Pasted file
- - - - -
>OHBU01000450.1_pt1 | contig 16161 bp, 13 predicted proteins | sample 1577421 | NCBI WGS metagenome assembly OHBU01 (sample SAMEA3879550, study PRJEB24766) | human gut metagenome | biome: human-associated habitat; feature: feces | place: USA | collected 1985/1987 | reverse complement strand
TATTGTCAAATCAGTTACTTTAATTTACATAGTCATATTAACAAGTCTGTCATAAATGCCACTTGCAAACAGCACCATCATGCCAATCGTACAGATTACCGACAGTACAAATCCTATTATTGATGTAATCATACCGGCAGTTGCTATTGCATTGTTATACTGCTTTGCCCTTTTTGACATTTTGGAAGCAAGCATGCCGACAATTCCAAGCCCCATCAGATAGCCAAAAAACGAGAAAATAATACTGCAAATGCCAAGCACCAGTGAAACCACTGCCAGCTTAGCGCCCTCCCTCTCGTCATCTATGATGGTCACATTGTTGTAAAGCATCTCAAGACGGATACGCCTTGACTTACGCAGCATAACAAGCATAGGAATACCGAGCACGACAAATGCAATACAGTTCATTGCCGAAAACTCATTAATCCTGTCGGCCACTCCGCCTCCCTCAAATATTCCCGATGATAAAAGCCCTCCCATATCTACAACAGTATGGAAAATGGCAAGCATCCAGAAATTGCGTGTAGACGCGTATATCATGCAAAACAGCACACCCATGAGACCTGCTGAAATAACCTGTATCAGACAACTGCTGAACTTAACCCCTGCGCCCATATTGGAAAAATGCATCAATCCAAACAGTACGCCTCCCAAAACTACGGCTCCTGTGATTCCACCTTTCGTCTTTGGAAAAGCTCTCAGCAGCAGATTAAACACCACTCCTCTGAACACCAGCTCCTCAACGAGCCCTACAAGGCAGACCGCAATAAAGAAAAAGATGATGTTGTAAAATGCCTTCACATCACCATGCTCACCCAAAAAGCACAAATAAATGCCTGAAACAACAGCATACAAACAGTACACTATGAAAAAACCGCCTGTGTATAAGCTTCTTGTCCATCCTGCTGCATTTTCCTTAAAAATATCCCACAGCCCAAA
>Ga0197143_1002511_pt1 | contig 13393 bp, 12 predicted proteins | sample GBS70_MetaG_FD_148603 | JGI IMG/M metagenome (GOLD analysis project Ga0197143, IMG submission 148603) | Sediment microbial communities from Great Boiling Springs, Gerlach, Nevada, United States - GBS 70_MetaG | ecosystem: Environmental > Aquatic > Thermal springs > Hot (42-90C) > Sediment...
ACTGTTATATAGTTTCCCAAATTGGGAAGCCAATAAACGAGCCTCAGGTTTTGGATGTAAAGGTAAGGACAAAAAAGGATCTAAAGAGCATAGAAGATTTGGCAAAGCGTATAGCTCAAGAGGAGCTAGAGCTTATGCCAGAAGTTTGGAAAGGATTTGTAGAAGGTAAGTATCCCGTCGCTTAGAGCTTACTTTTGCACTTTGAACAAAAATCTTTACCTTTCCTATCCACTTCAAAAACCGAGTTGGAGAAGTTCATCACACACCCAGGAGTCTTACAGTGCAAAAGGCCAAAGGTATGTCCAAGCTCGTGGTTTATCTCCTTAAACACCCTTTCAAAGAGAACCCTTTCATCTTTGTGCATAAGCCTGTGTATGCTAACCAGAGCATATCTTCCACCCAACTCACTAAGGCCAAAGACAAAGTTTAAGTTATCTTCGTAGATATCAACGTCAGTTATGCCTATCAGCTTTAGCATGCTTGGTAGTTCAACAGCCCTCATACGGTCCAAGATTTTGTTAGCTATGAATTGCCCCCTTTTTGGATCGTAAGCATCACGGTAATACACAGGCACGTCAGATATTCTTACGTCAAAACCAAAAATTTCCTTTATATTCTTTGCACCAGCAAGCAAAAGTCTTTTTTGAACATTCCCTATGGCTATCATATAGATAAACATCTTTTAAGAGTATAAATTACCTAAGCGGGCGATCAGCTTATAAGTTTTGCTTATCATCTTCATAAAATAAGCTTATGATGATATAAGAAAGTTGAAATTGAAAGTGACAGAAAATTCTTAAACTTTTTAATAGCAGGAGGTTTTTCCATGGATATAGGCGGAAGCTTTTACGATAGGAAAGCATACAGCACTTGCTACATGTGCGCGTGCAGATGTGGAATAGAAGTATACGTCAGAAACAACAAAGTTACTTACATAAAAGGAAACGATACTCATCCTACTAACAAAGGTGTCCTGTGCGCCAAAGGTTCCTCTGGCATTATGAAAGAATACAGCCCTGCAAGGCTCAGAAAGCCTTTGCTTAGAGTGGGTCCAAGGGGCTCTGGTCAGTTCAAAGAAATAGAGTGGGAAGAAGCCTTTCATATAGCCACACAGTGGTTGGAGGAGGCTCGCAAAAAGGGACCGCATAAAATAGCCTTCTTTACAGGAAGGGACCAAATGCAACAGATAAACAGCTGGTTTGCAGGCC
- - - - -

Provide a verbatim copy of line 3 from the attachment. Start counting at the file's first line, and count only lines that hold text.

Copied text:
>Ga0197143_1002511_pt1 | contig 13393 bp, 12 predicted proteins | sample GBS70_MetaG_FD_148603 | JGI IMG/M metagenome (GOLD analysis project Ga0197143, IMG submission 148603) | Sediment microbial communities from Great Boiling Springs, Gerlach, Nevada, United States - GBS 70_MetaG | ecosystem: Environmental > Aquatic > Thermal springs > Hot (42-90C) > Sediment...